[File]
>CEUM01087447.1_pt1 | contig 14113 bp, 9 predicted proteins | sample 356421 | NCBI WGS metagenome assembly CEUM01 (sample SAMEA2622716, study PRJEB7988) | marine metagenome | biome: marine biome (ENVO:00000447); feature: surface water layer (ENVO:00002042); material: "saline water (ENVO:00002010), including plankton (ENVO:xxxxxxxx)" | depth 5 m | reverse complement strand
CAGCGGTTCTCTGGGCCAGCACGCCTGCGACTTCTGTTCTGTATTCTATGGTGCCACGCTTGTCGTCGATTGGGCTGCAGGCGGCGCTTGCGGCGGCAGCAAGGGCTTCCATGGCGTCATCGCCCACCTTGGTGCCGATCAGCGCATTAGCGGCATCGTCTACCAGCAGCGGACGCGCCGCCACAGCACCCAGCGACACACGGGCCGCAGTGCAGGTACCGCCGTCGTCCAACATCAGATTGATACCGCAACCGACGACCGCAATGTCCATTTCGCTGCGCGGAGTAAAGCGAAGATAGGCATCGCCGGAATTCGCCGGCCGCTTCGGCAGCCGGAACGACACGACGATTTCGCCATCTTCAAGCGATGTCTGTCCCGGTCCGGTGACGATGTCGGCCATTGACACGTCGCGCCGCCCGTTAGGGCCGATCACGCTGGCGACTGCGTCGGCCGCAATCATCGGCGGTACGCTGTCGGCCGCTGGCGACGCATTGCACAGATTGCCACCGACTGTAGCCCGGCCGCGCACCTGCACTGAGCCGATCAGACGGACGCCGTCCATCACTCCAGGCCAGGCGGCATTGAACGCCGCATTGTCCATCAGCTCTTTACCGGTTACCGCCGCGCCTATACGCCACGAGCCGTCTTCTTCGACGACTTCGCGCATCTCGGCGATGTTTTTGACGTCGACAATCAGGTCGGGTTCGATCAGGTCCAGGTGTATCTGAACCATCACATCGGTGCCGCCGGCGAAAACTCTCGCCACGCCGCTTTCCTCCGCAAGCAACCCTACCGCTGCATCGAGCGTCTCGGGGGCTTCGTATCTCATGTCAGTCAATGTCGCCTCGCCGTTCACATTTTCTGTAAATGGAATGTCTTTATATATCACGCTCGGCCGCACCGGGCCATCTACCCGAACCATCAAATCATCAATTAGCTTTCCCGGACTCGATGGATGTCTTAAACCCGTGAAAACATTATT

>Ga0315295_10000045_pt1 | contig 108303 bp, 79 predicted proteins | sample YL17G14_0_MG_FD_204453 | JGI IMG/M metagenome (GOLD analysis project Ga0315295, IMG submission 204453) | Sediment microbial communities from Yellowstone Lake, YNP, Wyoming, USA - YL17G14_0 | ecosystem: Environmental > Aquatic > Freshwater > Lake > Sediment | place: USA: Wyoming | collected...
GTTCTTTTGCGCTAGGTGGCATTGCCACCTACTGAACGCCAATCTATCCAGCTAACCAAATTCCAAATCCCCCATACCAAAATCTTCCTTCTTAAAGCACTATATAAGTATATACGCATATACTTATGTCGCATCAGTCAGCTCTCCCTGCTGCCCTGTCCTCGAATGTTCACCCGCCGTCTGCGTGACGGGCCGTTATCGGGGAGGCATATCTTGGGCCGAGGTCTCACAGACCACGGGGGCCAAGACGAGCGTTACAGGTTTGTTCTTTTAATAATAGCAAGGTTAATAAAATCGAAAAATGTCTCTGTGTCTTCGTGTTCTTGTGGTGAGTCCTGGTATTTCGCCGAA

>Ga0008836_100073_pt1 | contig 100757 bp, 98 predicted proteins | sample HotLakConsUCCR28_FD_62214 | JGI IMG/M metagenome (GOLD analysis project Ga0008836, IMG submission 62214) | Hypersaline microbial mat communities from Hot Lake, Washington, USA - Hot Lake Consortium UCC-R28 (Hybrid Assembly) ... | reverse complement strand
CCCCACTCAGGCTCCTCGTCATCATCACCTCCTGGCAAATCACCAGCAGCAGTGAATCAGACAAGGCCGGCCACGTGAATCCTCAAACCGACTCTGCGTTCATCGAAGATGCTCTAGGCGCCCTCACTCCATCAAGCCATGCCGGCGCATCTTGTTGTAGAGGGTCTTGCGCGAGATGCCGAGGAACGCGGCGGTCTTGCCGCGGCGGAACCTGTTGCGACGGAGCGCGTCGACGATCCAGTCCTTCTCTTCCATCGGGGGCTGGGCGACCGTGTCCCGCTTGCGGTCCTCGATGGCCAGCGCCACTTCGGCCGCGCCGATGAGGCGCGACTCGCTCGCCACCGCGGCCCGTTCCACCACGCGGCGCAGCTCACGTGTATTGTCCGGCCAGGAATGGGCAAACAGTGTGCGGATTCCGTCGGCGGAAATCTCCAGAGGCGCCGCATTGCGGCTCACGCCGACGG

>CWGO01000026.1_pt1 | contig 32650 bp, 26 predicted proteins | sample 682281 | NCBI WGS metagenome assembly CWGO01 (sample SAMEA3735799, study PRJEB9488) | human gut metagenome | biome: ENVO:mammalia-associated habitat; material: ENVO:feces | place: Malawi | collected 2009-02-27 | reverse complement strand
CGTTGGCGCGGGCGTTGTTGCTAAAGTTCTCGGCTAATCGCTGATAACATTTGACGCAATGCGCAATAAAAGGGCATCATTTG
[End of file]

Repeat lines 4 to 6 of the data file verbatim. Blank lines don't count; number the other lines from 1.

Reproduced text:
GTTCTTTTGCGCTAGGTGGCATTGCCACCTACTGAACGCCAATCTATCCAGCTAACCAAATTCCAAATCCCCCATACCAAAATCTTCCTTCTTAAAGCACTATATAAGTATATACGCATATACTTATGTCGCATCAGTCAGCTCTCCCTGCTGCCCTGTCCTCGAATGTTCACCCGCCGTCTGCGTGACGGGCCGTTATCGGGGAGGCATATCTTGGGCCGAGGTCTCACAGACCACGGGGGCCAAGACGAGCGTTACAGGTTTGTTCTTTTAATAATAGCAAGGTTAATAAAATCGAAAAATGTCTCTGTGTCTTCGTGTTCTTGTGGTGAGTCCTGGTATTTCGCCGAA

>Ga0008836_100073_pt1 | contig 100757 bp, 98 predicted proteins | sample HotLakConsUCCR28_FD_62214 | JGI IMG/M metagenome (GOLD analysis project Ga0008836, IMG submission 62214) | Hypersaline microbial mat communities from Hot Lake, Washington, USA - Hot Lake Consortium UCC-R28 (Hybrid Assembly) ... | reverse complement strand
CCCCACTCAGGCTCCTCGTCATCATCACCTCCTGGCAAATCACCAGCAGCAGTGAATCAGACAAGGCCGGCCACGTGAATCCTCAAACCGACTCTGCGTTCATCGAAGATGCTCTAGGCGCCCTCACTCCATCAAGCCATGCCGGCGCATCTTGTTGTAGAGGGTCTTGCGCGAGATGCCGAGGAACGCGGCGGTCTTGCCGCGGCGGAACCTGTTGCGACGGAGCGCGTCGACGATCCAGTCCTTCTCTTCCATCGGGGGCTGGGCGACCGTGTCCCGCTTGCGGTCCTCGATGGCCAGCGCCACTTCGGCCGCGCCGATGAGGCGCGACTCGCTCGCCACCGCGGCCCGTTCCACCACGCGGCGCAGCTCACGTGTATTGTCCGGCCAGGAATGGGCAAACAGTGTGCGGATTCCGTCGGCGGAAATCTCCAGAGGCGCCGCATTGCGGCTCACGCCGACGG